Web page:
Exercise 2: Matchmaking

In this exercise, we will provide a list of situations or actions and a list of idioms. Your task is to match each situation or action with an appropriate idiom from our list. Here are some examples:


1) Procrastinating

2) Wasting time

3) Avoiding responsibilities


A) Beat around the bush

B) Beat the bishop

C) Kill time


1-C; 2-B; 3-A

Now it’s your turn! Match each situation/action with an appropriate idiom from our list:


1) Daydreaming

2) Making excuses

3) Pretending not to hear someone calling you


A) Beat around the bush

B) Beat the bishop

C) Turn a deaf ear

Exercise 3: Contextualizing

In this exercise, we will provide a sentence or a short passage where the idiom “beat the bishop” is used. Your task is to identify the context in which this idiom is used and explain its meaning. For example:

– After working for hours on his project, John decided to beat the bishop for a while.

Context: John has been working hard on his project and needs to take a break.

Meaning: To engage in an activity that helps one relax or relieve stress.

Now it’s your turn! Read each sentence carefully and identify the context in which “beat the bishop” is used and explain its meaning:

– Despite having many pending tasks, Tom spent most of his day beating around the bush.

– Mary was caught beating the bishop during her work hours.

– Instead of studying for her exams, Jane decided to kill time by beating the bishop.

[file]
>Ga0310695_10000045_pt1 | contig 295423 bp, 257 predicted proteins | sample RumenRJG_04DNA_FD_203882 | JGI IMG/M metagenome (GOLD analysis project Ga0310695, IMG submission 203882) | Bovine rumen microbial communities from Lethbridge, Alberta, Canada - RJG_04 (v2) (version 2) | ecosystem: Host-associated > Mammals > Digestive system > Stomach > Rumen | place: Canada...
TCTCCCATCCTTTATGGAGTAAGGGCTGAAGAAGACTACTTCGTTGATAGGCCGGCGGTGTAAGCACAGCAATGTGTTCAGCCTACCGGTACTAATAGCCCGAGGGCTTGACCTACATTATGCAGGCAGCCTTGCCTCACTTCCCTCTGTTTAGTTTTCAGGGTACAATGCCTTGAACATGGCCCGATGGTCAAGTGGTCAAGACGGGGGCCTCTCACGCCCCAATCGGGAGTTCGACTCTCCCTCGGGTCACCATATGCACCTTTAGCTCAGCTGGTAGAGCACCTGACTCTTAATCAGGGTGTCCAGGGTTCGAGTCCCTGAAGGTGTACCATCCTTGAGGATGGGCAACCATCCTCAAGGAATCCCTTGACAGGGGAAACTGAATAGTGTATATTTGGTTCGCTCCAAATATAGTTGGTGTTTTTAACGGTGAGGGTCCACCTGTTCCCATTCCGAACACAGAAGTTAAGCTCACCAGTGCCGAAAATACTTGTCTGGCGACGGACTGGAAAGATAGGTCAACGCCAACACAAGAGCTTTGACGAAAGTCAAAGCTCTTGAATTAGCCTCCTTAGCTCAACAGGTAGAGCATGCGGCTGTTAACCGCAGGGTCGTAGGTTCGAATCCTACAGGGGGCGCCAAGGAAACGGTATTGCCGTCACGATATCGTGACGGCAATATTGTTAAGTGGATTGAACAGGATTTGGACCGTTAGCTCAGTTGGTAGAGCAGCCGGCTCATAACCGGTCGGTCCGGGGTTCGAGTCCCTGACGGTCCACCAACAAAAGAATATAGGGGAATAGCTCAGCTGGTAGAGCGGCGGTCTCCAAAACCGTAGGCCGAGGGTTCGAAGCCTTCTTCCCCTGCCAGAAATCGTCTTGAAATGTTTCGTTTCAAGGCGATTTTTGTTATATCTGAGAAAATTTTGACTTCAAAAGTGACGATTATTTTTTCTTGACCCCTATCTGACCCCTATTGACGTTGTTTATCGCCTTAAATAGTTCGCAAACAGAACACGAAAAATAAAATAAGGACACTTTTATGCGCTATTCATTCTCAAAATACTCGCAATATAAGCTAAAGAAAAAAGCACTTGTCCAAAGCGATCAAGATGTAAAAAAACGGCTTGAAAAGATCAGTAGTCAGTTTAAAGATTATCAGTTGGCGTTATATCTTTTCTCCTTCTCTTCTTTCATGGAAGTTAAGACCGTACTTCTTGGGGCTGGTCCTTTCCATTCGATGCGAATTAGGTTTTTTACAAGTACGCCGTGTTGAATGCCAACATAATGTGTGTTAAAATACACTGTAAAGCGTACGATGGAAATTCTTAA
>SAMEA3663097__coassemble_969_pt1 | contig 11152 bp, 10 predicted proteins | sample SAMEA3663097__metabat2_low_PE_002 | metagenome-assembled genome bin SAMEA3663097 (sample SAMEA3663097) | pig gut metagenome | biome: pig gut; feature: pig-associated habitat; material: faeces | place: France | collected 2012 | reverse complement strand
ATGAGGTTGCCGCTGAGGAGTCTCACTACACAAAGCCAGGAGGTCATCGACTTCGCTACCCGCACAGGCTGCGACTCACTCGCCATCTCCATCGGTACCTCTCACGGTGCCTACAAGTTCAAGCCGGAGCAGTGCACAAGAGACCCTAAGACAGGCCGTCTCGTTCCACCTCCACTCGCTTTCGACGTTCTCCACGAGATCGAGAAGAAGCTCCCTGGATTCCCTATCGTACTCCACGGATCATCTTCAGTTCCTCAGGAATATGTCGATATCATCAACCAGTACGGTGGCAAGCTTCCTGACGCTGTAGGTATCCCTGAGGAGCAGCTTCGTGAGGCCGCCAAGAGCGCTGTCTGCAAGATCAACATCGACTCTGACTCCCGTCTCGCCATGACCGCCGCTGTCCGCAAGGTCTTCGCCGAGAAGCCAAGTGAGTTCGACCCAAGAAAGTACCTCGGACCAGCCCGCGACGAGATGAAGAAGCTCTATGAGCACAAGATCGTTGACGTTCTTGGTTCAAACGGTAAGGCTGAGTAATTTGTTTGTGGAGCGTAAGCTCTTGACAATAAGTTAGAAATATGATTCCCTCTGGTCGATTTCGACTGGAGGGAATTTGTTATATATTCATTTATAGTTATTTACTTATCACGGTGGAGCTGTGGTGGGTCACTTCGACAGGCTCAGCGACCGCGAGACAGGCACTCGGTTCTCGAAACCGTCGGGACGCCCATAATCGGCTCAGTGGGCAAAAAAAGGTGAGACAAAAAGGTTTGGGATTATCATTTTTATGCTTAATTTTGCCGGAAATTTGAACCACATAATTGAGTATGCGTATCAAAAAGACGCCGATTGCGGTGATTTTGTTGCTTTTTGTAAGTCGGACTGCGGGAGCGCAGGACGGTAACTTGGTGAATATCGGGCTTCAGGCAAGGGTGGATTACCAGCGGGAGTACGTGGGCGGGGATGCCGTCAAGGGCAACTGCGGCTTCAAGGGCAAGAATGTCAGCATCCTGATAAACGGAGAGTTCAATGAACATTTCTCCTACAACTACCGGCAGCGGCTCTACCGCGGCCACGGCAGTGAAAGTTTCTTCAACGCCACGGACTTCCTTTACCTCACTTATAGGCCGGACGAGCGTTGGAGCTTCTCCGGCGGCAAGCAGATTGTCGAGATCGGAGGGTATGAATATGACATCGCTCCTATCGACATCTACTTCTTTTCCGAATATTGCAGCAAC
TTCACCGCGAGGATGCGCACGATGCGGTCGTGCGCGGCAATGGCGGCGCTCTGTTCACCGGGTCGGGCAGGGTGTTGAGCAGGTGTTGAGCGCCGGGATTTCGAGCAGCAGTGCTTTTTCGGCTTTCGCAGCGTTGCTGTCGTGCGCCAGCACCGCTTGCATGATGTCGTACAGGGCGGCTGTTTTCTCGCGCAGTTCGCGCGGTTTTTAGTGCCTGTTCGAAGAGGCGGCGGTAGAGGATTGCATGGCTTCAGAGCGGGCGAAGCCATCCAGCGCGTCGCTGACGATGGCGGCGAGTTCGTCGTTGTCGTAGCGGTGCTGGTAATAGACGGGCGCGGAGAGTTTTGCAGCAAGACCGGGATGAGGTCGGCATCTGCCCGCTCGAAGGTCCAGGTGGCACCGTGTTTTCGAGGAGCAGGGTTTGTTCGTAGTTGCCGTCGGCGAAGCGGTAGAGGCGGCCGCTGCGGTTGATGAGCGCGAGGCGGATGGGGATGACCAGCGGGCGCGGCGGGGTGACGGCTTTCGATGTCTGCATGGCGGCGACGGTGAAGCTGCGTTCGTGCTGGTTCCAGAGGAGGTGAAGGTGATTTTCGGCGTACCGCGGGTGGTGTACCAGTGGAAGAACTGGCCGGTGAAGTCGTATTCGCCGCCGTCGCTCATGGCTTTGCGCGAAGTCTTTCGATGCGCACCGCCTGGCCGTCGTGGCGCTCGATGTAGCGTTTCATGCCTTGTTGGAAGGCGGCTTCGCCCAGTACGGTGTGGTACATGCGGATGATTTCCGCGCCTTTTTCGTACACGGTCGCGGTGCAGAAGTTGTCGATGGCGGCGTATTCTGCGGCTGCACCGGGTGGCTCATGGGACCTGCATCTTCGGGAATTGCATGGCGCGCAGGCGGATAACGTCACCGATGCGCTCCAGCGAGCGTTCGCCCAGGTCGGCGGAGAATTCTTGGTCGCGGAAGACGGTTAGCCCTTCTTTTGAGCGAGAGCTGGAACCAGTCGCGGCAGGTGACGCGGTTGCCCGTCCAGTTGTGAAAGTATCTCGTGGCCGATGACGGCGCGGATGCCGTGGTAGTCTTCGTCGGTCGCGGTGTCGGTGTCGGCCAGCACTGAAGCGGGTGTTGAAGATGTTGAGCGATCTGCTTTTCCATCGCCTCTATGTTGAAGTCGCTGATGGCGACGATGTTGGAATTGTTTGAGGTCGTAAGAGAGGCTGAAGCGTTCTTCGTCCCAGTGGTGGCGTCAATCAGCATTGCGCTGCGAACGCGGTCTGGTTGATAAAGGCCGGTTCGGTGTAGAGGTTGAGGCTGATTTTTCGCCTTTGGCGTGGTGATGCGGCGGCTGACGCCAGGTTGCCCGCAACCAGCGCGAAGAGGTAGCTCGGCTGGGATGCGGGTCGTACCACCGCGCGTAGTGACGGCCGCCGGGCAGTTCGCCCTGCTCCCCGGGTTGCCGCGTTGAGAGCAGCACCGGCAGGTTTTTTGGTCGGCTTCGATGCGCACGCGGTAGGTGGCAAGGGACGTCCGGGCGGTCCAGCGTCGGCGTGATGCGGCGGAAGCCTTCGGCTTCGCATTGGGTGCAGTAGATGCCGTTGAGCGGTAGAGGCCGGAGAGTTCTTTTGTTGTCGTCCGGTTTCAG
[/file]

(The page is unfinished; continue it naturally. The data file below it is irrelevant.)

We hope these exercises help you improve your understanding of “beat the bishop”. Keep practicing!

Common Mistakes to Avoid When Using the Idiom “beat the bishop”

When it comes to using idioms, it’s important to understand their meaning and context. However, even if you know what an idiom means, there are still common mistakes that can be made when using them in conversation or writing.

One mistake is taking an idiom too literally. The phrase “beat the bishop” does not actually involve physically assaulting a religious figure. It is a slang term for male masturbation. Using this idiom in a serious or formal setting could lead to confusion or offense.

Another mistake is assuming that everyone will understand the idiom. While some idioms may be widely known and used, others may only be familiar to certain groups of people or regions. Using an obscure idiom without explanation could leave your audience confused or alienated.

A third mistake is overusing an idiom. While idioms can add color and personality to language, using them too frequently can make your speech or writing seem repetitive or unoriginal.